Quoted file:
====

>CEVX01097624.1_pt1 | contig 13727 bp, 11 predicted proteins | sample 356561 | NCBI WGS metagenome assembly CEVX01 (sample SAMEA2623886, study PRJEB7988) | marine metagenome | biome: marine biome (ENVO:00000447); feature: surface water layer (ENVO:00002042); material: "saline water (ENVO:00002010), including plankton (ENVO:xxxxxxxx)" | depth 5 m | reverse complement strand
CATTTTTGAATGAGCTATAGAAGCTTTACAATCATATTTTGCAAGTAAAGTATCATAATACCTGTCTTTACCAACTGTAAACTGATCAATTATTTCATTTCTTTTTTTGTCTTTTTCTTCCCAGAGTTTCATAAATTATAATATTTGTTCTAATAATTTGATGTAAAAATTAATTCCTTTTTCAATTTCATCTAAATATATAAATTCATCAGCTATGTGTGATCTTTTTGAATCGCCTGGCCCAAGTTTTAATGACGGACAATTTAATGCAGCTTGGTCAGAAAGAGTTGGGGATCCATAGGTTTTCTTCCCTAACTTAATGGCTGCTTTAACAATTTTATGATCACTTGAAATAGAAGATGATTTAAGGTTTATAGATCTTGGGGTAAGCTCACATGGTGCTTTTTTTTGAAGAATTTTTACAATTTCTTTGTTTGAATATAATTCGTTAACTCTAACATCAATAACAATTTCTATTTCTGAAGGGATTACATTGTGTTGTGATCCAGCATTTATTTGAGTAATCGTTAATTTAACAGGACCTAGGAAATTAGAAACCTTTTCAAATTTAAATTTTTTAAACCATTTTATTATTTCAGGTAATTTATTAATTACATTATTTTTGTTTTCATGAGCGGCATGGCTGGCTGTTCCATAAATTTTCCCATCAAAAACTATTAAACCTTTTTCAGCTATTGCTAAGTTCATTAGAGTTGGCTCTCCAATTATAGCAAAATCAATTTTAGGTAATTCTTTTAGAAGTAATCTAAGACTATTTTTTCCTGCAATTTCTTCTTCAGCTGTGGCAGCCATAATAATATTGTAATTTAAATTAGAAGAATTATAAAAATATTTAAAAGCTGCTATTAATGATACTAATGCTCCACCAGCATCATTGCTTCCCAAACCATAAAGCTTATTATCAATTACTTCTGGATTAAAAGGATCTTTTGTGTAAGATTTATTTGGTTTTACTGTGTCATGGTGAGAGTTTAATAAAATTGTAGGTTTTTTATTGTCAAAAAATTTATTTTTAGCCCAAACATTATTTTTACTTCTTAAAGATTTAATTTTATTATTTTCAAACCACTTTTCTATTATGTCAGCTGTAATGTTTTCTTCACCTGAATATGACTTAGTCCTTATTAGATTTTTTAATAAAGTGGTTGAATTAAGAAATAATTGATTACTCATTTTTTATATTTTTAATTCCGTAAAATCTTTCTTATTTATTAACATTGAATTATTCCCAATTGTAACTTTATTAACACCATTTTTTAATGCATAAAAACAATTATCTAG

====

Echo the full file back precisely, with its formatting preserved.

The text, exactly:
>CEVX01097624.1_pt1 | contig 13727 bp, 11 predicted proteins | sample 356561 | NCBI WGS metagenome assembly CEVX01 (sample SAMEA2623886, study PRJEB7988) | marine metagenome | biome: marine biome (ENVO:00000447); feature: surface water layer (ENVO:00002042); material: "saline water (ENVO:00002010), including plankton (ENVO:xxxxxxxx)" | depth 5 m | reverse complement strand
CATTTTTGAATGAGCTATAGAAGCTTTACAATCATATTTTGCAAGTAAAGTATCATAATACCTGTCTTTACCAACTGTAAACTGATCAATTATTTCATTTCTTTTTTTGTCTTTTTCTTCCCAGAGTTTCATAAATTATAATATTTGTTCTAATAATTTGATGTAAAAATTAATTCCTTTTTCAATTTCATCTAAATATATAAATTCATCAGCTATGTGTGATCTTTTTGAATCGCCTGGCCCAAGTTTTAATGACGGACAATTTAATGCAGCTTGGTCAGAAAGAGTTGGGGATCCATAGGTTTTCTTCCCTAACTTAATGGCTGCTTTAACAATTTTATGATCACTTGAAATAGAAGATGATTTAAGGTTTATAGATCTTGGGGTAAGCTCACATGGTGCTTTTTTTTGAAGAATTTTTACAATTTCTTTGTTTGAATATAATTCGTTAACTCTAACATCAATAACAATTTCTATTTCTGAAGGGATTACATTGTGTTGTGATCCAGCATTTATTTGAGTAATCGTTAATTTAACAGGACCTAGGAAATTAGAAACCTTTTCAAATTTAAATTTTTTAAACCATTTTATTATTTCAGGTAATTTATTAATTACATTATTTTTGTTTTCATGAGCGGCATGGCTGGCTGTTCCATAAATTTTCCCATCAAAAACTATTAAACCTTTTTCAGCTATTGCTAAGTTCATTAGAGTTGGCTCTCCAATTATAGCAAAATCAATTTTAGGTAATTCTTTTAGAAGTAATCTAAGACTATTTTTTCCTGCAATTTCTTCTTCAGCTGTGGCAGCCATAATAATATTGTAATTTAAATTAGAAGAATTATAAAAATATTTAAAAGCTGCTATTAATGATACTAATGCTCCACCAGCATCATTGCTTCCCAAACCATAAAGCTTATTATCAATTACTTCTGGATTAAAAGGATCTTTTGTGTAAGATTTATTTGGTTTTACTGTGTCATGGTGAGAGTTTAATAAAATTGTAGGTTTTTTATTGTCAAAAAATTTATTTTTAGCCCAAACATTATTTTTACTTCTTAAAGATTTAATTTTATTATTTTCAAACCACTTTTCTATTATGTCAGCTGTAATGTTTTCTTCACCTGAATATGACTTAGTCCTTATTAGATTTTTTAATAAAGTGGTTGAATTAAGAAATAATTGATTACTCATTTTTTATATTTTTAATTCCGTAAAATCTTTCTTATTTATTAACATTGAATTATTCCCAATTGTAACTTTATTAACACCATTTTTTAATGCATAAAAACAATTATCTAG